“The pictures of migrants packed in dinghies or lying on the ports of the islands during the tourist season may have attracted the attention of global public opinion and media, but IOM staff have been immersed in these intense moments every day and night from the beginning of the year," said Esdras. "For us, this is more than just numbers. Local authorities have asked our staff in Lesvos to contribute to the rescue of children in the middle of the night and to help with pregnant women in labour who arrived at the port," he added.
IOM Greece has posted specialized information officers on the islands of Lesvos, Crete and Samos over the last two years, and a specialized officer was appointed as Focal Point on Aegean Rescues.
IOM information officers are also dispatched immediately to the islands of Samos, Kos, Gavdos, Chios and Agathonisi upon learning of the arrival of new migrants.
By working directly with rescued migrants, IOM Greece information officers collect data and information on migrants' profiles, the routes they travelled, what they paid, their final destination and other factors which drove them to migrate.
In Athens, Ambassador Thompson also welcomed the continuous support from the governments of Norway, the United Kingdom and Switzerland for IOM's work assisting migrants in Greece, especially the most vulnerable among them.
"IOM Greece’s efforts are possible because of this support, and I want to thank them on behalf of IOM, and more importantly, on behalf of all the migrants who have been assisted," she said.
IOM Greece also works closely with Frontex, the Hellenic Coastguard and the First Reception Service to identify vulnerable migrants including unaccompanied minors, elderly migrants and those with medical needs, and families with children. Vulnerable migrants are then referred to authorities for appropriate care.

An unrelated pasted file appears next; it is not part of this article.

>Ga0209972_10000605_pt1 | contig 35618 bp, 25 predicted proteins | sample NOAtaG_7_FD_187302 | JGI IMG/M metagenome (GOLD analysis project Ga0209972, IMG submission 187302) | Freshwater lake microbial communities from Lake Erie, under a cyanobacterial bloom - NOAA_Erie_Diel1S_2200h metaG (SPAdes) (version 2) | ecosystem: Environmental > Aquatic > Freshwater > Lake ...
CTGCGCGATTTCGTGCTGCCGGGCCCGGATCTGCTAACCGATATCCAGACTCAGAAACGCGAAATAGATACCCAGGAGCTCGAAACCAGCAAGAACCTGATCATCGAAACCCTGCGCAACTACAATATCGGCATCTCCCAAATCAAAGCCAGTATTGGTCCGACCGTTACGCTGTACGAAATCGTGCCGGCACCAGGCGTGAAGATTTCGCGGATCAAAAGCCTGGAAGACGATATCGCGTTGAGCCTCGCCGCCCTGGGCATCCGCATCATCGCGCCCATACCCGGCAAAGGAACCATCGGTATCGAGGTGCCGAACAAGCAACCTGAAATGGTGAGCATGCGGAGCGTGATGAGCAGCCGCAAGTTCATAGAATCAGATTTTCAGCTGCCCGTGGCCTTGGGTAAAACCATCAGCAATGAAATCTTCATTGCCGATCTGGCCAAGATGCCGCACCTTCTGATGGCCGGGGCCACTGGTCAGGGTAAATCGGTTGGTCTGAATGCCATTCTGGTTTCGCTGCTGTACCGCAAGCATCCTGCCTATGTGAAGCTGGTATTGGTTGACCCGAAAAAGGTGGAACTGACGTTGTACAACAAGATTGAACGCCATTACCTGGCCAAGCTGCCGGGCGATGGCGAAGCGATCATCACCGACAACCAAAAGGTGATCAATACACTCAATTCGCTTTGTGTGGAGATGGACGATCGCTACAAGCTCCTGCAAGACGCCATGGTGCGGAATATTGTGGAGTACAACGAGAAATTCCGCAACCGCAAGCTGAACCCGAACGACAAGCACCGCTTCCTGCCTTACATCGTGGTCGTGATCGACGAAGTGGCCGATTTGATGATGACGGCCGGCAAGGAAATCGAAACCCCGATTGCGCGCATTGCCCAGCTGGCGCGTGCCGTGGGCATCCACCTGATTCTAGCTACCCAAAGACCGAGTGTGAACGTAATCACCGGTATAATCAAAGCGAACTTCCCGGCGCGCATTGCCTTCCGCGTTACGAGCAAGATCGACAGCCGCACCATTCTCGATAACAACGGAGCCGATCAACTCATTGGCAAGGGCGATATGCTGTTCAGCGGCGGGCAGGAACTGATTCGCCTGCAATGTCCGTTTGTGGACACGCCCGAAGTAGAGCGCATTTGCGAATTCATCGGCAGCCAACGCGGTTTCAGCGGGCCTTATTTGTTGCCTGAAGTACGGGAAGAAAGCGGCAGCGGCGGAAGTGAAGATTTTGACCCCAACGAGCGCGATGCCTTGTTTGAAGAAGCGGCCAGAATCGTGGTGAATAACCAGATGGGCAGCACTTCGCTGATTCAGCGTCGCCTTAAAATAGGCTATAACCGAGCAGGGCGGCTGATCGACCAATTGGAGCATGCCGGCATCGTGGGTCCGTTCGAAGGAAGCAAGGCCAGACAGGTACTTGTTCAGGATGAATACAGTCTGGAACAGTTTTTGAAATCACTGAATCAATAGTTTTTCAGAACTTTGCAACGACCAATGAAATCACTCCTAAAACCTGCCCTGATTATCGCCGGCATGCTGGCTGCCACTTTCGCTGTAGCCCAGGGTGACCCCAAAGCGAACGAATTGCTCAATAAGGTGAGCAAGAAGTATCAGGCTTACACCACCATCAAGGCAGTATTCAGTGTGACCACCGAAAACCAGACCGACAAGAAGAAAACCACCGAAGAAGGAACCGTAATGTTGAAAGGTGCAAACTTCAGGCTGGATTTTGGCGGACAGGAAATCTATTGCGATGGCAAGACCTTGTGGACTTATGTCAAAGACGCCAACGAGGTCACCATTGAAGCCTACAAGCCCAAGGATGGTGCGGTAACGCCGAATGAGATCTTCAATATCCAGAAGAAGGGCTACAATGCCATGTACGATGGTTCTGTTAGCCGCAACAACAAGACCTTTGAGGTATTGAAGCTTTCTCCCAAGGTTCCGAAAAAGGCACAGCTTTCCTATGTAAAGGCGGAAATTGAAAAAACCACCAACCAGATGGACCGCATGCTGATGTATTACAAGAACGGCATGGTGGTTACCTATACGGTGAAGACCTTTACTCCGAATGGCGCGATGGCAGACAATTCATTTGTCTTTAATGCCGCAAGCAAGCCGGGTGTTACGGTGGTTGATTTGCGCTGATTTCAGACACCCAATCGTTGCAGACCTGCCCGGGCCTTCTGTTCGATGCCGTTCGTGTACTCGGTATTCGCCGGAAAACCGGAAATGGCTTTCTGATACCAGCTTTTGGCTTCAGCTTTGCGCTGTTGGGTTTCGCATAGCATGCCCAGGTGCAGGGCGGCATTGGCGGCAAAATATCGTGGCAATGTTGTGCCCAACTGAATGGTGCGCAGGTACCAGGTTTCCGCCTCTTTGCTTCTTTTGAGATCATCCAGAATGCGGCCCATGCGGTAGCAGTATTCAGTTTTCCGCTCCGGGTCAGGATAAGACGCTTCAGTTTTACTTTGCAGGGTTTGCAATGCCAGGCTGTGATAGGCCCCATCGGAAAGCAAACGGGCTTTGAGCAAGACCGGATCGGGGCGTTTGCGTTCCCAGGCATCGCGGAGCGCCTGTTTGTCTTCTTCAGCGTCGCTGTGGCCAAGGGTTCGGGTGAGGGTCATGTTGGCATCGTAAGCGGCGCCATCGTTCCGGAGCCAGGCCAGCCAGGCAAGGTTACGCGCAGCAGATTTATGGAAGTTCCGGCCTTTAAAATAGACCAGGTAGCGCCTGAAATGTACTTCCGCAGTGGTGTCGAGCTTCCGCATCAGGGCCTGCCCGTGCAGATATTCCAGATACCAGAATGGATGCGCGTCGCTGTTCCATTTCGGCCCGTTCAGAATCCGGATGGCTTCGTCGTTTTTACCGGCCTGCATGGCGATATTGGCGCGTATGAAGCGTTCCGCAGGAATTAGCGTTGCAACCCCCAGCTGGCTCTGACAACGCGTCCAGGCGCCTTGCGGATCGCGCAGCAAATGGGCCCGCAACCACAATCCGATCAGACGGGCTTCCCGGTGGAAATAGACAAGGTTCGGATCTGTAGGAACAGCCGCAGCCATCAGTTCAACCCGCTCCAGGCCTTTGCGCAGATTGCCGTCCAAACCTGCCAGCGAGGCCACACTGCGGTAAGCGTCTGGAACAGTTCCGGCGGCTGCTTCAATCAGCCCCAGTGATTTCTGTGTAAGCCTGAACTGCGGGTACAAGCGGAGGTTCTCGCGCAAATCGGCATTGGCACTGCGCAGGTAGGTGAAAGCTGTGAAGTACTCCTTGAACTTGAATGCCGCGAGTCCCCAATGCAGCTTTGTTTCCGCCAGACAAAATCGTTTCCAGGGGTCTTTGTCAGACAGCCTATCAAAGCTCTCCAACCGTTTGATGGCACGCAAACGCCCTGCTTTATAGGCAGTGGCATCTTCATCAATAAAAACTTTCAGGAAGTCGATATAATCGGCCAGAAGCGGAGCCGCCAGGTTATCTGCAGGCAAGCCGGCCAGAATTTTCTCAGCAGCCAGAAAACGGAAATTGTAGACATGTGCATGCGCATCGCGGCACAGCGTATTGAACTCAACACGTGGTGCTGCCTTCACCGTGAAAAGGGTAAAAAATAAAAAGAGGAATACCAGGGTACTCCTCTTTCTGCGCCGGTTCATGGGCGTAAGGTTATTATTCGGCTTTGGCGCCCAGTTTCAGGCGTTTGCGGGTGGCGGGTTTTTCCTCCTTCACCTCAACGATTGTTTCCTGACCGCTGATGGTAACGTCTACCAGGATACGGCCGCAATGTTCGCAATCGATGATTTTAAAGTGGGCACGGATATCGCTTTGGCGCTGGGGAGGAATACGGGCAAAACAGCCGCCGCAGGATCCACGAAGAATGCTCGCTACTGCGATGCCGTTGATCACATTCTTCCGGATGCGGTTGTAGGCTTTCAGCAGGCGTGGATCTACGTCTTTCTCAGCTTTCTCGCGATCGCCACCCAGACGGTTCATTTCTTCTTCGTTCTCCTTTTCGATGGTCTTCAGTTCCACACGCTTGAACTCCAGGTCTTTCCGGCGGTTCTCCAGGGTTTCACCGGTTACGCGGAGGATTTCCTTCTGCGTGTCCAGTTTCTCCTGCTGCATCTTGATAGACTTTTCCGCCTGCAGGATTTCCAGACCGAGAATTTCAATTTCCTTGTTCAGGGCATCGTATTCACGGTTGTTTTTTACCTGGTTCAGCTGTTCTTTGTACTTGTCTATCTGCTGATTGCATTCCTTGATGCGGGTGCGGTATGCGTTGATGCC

"Reality has overrun our predictions, needs are exceeding the available capacity, the desperation of these people leads them to take fatal risks, and the organized crime of smugglers is expanding every day. We need to take the management of migration out of the hands of smugglers. Migrants trust the smugglers more than the authorities. There is no time left,” Esdras urged.
“You are in Greece, not Italy.”
On Tuesday June 10th, just after midnight, the phone rang twice and stopped. Chryssa, the IOM staffer posted in Western Crete, called back but no one replied. At dawn she tried again. This time there was a police officer on the other end who reported the rescue at sea of more than one hundred migrants that had been transferred to Paleochora.
Chryssa arrived at the stadium where more than 250 Somalis, Sudanese, Egyptians and Syrian migrants were sheltered and first aid was being provided to the new arrivals. They were mostly men, a few women, and more than 45 unaccompanied children.
They asked Chryssa where they were. “You are in Greece, not Italy,” she replied.
The rescued migrants had met their smugglers in Alexandria, Egypt. The deal was to take them to Italy for 2,500 euros per person. Before disembarking, they were divided into groups and put into small boats; while at sea, they were transferred to a bigger boat. Four smugglers were among them, but after seven days on board, when the engine broke down and ran out of fuel, they left on another boat promising they would return with gasoline. They never did.
“We were left with no food or water. Someone called a man he knew in Italy, an activist, and he contacted the Italian authorities,” a Syrian migrant told IOM staff.
Communications ensued between the Greek and Italian authorities and it was decided that the closest port was in Greek territory.
Chryssa and other IOM staff stayed all night and day at the stadium in Paleochora, spending most of their time with the minors to reassure them about the next steps. Staff also contacted the First Reception Service and the National Referral Service to locate accommodation centres for the children.
The children, all from Egypt, asked Chryssa to call their mothers from her mobile phone. No one replied.
Crete was among the Greek islands that received more than 1,200 migrants.